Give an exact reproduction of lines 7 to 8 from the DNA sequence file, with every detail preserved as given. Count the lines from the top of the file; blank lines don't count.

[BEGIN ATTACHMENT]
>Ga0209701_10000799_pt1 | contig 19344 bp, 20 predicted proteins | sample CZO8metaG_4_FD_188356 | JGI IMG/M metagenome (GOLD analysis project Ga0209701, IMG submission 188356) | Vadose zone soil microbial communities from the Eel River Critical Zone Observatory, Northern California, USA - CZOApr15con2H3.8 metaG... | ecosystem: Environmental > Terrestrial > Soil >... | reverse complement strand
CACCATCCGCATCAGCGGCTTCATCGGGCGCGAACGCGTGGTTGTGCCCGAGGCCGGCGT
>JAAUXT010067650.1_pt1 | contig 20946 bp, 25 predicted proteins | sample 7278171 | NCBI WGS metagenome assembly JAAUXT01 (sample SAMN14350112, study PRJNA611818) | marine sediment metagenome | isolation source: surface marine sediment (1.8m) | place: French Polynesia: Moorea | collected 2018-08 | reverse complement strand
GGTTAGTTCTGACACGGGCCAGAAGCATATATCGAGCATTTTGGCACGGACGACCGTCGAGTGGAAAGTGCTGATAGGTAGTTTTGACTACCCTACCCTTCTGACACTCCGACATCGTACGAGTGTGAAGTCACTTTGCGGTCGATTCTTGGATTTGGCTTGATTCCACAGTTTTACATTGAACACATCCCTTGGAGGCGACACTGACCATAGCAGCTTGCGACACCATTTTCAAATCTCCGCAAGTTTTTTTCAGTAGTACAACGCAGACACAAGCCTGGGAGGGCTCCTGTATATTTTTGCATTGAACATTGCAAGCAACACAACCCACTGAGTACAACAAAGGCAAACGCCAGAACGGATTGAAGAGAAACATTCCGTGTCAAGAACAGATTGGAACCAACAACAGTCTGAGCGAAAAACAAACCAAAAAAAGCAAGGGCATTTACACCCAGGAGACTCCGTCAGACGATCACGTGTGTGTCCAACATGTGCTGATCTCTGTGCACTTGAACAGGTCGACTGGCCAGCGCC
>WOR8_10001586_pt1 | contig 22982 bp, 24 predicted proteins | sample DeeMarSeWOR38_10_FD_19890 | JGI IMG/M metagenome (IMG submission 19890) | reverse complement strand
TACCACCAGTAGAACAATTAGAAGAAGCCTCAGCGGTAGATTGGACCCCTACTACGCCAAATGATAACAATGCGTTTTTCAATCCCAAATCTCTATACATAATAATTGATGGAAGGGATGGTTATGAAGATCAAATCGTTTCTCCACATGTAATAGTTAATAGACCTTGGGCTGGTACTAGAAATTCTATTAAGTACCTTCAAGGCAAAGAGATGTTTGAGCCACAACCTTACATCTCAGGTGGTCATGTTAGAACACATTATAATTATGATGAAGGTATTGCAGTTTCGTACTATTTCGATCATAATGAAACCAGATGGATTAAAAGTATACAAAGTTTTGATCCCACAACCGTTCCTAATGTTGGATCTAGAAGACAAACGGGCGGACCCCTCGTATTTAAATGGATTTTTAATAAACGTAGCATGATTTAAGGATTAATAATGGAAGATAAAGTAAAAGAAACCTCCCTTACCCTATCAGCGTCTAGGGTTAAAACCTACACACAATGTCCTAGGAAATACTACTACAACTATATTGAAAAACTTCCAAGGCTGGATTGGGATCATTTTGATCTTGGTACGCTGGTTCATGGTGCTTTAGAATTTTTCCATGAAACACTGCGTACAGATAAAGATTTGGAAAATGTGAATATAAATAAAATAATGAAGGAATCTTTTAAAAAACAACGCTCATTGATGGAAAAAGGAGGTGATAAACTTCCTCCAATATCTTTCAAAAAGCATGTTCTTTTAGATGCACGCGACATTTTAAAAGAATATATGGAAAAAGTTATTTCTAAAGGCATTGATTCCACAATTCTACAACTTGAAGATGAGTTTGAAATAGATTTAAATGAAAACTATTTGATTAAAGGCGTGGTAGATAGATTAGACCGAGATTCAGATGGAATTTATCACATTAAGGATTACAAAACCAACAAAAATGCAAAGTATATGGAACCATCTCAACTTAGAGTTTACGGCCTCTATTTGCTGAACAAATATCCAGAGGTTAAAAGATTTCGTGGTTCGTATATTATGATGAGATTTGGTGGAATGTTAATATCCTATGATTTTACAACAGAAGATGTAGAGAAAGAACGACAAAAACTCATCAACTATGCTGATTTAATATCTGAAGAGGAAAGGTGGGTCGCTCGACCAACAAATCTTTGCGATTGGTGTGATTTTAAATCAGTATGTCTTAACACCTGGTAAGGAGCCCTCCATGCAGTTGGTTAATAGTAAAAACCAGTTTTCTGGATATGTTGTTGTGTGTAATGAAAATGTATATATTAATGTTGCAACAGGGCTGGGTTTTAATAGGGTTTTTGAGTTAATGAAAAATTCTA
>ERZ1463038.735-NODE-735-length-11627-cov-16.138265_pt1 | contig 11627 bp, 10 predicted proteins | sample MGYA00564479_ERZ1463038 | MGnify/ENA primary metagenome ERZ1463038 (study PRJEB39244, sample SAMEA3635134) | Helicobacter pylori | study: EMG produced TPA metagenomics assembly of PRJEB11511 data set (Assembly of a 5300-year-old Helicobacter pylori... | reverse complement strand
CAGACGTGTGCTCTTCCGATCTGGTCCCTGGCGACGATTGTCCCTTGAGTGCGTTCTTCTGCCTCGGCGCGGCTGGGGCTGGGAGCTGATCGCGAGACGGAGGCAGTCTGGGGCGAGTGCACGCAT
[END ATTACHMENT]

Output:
>ERZ1463038.735-NODE-735-length-11627-cov-16.138265_pt1 | contig 11627 bp, 10 predicted proteins | sample MGYA00564479_ERZ1463038 | MGnify/ENA primary metagenome ERZ1463038 (study PRJEB39244, sample SAMEA3635134) | Helicobacter pylori | study: EMG produced TPA metagenomics assembly of PRJEB11511 data set (Assembly of a 5300-year-old Helicobacter pylori... | reverse complement strand
CAGACGTGTGCTCTTCCGATCTGGTCCCTGGCGACGATTGTCCCTTGAGTGCGTTCTTCTGCCTCGGCGCGGCTGGGGCTGGGAGCTGATCGCGAGACGGAGGCAGTCTGGGGCGAGTGCACGCAT